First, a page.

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Learning to Read by Learning to Write: Evaluation of a Serious Game to Foster Business Process Model Comprehension

Winter, Michael and Pryss, Rüdiger and Probst, Thomas and Reichert, Manfred (2020) Learning to Read by Learning to Write: Evaluation of a Serious Game to Foster Business Process Model Comprehension. JMIR Serious Games, 8 (1).

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Official URL: http://dx.doi.org/10.2196/15374

Abstract

Background: The management and comprehension of business process models are of utmost importance for almost any enterprise. To foster the comprehension of such models, this paper has incorporated the idea of a serious game called Tales of Knightly Process. Objective: This study aimed to investigate whether the serious game has a positive, immediate, and follow-up impact on process model comprehension. Methods: A total of two studies with 81 and 64 participants each were conducted. Within the two studies, participants were assigned to a game group and a control group (ie, study 1), and a follow-up game group and a follow-up control group (ie, study 2). A total of four weeks separated study 1 and study 2. In both studies, participants had to answer ten comprehension questions on five different process models. Note that, in study 1, participants in the game group played the serious game before they answered the comprehension questions to evaluate the impact of the game on process model comprehension. Results: In study 1, inferential statistics (analysis of variance) revealed that participants in the game group showed a better immediate performance compared to control group participants (P<.001). A Hedges g of 0.77 also indicated a medium to large effect size. In study 2, follow-up game group participants showed a better performance compared to participants from the follow-up control group (P=.01); here, a Hedges g of 0.82 implied a large effect size. Finally, in both studies, analyses indicated that complex process models are more difficult to comprehend (study 1: P<.001; study 2: P<.001). Conclusions: Participants who played the serious game showed better performance in the comprehension of process models when comparing both studies.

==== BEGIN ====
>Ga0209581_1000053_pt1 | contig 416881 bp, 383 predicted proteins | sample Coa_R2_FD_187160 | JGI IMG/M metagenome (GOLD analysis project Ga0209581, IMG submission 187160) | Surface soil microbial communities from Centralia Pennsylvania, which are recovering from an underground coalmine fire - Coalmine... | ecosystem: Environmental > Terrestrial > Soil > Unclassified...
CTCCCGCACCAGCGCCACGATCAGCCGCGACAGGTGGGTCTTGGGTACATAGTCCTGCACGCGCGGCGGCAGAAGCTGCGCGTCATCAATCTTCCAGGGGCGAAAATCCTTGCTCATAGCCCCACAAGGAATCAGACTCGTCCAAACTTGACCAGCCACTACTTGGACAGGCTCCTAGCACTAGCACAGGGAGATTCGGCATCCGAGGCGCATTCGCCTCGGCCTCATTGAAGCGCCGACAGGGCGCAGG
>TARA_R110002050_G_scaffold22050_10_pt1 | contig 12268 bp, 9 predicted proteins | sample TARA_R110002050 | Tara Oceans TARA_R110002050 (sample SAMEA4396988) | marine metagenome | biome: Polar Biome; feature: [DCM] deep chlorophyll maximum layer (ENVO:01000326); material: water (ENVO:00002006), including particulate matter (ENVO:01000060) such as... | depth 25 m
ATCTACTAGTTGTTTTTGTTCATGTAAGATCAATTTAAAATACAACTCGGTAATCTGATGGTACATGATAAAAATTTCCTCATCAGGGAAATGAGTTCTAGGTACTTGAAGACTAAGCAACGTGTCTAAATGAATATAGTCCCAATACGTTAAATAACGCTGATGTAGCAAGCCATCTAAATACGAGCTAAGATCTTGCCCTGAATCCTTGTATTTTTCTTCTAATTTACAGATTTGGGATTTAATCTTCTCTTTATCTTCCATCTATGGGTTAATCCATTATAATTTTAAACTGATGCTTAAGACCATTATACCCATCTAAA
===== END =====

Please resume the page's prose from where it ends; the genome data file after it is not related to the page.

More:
Item Type:Article
Subjects:DBIS Research > Publications
ID Code:1904
Deposited By: Herr Michael Winter
BibTex Export:BibTeX
Deposited On:18 Jun 2020 10:56
Last Modified:26 Aug 2020 12:12

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